Additionally, systems based on automatically learning the rules can be made more accurate simply by supplying more input data. Systems based on hand-written rules can only be made more accurate by increasing the complexity of the rules, which is a much more difficult task. In particular, there is a limit to the complexity of systems based on hand-crafted rules, beyond which the systems become more and more unmanageable. However, creating more data to input to machine-learning systems simply requires a corresponding increase in the number of man-hours worked, generally without significant increases in the complexity of the annotation process.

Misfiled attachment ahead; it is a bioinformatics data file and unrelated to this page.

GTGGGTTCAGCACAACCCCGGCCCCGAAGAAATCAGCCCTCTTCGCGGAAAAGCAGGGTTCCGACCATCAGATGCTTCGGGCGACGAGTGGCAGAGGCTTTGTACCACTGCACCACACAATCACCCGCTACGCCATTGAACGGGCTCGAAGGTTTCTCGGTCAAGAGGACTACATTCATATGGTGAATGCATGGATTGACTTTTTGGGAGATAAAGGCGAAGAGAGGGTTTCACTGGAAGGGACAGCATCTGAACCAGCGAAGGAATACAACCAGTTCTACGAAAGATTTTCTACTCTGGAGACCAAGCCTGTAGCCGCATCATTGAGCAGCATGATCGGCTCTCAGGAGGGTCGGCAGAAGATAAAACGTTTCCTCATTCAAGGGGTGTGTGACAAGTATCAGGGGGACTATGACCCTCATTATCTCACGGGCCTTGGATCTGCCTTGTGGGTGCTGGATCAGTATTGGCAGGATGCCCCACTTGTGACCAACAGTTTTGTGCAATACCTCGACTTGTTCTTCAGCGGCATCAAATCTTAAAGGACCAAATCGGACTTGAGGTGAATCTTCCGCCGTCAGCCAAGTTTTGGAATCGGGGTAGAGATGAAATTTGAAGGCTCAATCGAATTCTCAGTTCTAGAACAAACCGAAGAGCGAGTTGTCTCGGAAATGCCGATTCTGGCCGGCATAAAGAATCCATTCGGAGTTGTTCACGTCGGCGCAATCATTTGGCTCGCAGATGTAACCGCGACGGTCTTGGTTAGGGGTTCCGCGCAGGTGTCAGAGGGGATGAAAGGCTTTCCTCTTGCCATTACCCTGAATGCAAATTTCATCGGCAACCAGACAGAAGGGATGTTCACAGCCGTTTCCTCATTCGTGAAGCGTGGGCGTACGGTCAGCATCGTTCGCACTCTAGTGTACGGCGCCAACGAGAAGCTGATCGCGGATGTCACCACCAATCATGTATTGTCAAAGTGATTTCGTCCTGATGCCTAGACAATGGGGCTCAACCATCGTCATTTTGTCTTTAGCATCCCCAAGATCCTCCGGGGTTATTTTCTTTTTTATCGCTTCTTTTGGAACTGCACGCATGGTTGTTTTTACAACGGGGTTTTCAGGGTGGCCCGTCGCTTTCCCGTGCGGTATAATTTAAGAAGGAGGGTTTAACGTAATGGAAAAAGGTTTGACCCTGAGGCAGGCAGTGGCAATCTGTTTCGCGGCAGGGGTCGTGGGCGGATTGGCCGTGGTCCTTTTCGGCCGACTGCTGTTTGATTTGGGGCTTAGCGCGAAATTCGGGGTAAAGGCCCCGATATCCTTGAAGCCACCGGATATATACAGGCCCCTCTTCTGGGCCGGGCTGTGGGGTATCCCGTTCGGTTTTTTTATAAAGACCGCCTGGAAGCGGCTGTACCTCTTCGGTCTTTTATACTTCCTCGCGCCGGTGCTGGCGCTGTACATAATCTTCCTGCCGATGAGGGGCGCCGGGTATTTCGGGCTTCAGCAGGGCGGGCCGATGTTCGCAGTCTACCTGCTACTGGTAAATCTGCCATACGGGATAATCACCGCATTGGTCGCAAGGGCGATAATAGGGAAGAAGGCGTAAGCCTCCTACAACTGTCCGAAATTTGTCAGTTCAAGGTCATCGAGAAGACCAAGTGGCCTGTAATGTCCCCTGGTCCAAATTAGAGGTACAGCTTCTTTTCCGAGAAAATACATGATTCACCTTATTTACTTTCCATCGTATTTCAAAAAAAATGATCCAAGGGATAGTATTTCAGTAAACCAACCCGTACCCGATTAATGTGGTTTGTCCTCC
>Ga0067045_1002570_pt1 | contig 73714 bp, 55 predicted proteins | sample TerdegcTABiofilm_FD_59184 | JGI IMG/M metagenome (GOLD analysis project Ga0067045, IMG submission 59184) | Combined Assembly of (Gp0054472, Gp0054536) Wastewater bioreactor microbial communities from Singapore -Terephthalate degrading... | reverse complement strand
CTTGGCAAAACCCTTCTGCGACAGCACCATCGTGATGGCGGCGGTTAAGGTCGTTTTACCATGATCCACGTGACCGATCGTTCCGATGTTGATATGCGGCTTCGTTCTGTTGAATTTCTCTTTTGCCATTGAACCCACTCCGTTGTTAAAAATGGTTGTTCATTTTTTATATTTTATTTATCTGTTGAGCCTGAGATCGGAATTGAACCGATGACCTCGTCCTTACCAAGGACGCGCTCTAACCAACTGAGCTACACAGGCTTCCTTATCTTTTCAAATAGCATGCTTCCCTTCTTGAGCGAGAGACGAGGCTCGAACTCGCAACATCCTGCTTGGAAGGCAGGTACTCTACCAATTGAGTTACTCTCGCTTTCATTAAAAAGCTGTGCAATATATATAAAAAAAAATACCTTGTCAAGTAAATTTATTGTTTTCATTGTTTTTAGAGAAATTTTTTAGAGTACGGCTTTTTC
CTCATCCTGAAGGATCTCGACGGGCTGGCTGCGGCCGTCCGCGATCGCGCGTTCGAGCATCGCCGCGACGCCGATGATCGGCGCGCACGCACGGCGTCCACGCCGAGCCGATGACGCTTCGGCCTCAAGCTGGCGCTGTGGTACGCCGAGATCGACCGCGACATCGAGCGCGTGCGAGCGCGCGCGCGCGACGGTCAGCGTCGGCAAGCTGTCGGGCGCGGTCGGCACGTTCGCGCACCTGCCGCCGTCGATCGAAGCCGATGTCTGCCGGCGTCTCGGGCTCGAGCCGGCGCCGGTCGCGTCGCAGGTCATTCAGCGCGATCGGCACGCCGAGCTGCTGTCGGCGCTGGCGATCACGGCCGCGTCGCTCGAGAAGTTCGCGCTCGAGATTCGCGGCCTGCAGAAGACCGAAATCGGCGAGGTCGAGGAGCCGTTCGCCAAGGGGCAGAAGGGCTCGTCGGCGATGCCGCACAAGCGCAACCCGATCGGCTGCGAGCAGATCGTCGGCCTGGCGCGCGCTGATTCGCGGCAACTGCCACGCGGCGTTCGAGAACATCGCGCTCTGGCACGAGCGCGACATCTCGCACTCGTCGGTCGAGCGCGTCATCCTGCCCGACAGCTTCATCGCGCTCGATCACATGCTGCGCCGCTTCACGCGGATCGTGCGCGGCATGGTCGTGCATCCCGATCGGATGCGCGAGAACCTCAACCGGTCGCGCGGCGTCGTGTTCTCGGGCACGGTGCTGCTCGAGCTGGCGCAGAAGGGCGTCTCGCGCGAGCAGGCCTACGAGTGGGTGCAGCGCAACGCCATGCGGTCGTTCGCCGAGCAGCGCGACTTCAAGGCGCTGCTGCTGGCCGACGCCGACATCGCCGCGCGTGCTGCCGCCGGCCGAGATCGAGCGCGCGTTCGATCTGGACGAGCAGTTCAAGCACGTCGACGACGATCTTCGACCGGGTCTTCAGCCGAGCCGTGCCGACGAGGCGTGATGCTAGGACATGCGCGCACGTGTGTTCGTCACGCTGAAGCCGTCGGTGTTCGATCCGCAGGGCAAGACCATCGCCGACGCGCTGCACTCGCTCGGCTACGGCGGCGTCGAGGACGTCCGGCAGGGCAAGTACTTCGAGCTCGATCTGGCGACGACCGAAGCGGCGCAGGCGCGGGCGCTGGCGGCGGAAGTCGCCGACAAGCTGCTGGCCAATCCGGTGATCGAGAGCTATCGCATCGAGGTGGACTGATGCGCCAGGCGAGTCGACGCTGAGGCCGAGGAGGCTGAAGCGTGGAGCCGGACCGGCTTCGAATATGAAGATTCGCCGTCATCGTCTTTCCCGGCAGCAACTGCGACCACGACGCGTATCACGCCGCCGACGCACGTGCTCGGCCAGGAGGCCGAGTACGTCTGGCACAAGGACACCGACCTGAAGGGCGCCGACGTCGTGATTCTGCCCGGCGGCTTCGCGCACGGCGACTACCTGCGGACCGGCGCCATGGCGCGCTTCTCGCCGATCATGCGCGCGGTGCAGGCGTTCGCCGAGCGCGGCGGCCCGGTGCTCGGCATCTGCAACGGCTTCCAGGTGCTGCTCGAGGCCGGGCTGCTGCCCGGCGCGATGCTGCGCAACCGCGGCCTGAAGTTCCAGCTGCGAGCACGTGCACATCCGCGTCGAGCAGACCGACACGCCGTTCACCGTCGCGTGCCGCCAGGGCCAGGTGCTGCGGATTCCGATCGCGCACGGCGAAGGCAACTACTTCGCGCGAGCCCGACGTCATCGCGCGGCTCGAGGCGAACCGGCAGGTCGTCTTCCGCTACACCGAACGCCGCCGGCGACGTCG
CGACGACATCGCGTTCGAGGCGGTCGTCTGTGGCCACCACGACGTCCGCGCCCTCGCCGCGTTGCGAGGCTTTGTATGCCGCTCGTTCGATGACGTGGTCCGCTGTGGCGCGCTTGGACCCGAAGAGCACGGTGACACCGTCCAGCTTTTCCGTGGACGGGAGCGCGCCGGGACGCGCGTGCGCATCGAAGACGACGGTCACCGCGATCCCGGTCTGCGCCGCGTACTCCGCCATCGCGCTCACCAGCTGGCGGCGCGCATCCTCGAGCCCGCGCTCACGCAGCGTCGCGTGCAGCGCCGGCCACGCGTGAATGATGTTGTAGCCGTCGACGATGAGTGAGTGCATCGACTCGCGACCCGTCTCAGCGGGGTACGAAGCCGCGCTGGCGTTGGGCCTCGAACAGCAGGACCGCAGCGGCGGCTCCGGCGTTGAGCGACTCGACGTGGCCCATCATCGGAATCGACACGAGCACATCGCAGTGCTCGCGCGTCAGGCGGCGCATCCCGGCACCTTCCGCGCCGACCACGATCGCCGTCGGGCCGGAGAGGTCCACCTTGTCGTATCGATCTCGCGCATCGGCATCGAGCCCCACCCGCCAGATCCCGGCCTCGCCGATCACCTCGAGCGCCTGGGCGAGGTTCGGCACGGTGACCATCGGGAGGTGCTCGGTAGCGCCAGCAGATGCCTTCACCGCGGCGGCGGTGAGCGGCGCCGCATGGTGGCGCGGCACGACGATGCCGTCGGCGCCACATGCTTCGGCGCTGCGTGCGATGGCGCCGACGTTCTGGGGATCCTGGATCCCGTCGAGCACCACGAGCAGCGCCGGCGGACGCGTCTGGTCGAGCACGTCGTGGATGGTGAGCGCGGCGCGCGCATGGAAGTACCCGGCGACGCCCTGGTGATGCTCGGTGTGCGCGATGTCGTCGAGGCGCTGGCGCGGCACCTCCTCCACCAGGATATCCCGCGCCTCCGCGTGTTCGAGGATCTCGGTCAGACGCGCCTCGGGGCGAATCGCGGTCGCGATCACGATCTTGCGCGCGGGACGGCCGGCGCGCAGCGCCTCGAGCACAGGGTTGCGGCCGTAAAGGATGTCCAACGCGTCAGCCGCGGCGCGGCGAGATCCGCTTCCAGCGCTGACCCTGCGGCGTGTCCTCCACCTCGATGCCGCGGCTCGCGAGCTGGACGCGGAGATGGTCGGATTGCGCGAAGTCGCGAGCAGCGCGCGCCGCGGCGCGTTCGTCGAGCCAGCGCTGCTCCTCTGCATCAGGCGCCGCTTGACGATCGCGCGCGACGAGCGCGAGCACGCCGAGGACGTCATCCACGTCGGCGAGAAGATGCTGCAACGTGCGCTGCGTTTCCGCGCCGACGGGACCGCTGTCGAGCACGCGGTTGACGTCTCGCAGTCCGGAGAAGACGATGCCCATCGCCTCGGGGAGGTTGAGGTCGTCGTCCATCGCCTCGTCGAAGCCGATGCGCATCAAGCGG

In some cases, sets of related tasks are grouped into subfields of NLP that are often considered separately from NLP as a whole. Examples include Information retrieval (IR), concerned with storing, searching and retrieving information. It is a separate field within computer science (closer to databases), but IR relies on some NLP methods (for example, stemming [reducing words to their root]). Some current research and applications seek to bridge the gap between IR and NLP. Also, Information extraction (IE), which is concerned in general with the extraction of semantic information from text. This covers tasks such as named entity recognition, Coreference resolution, relationship extraction, etc.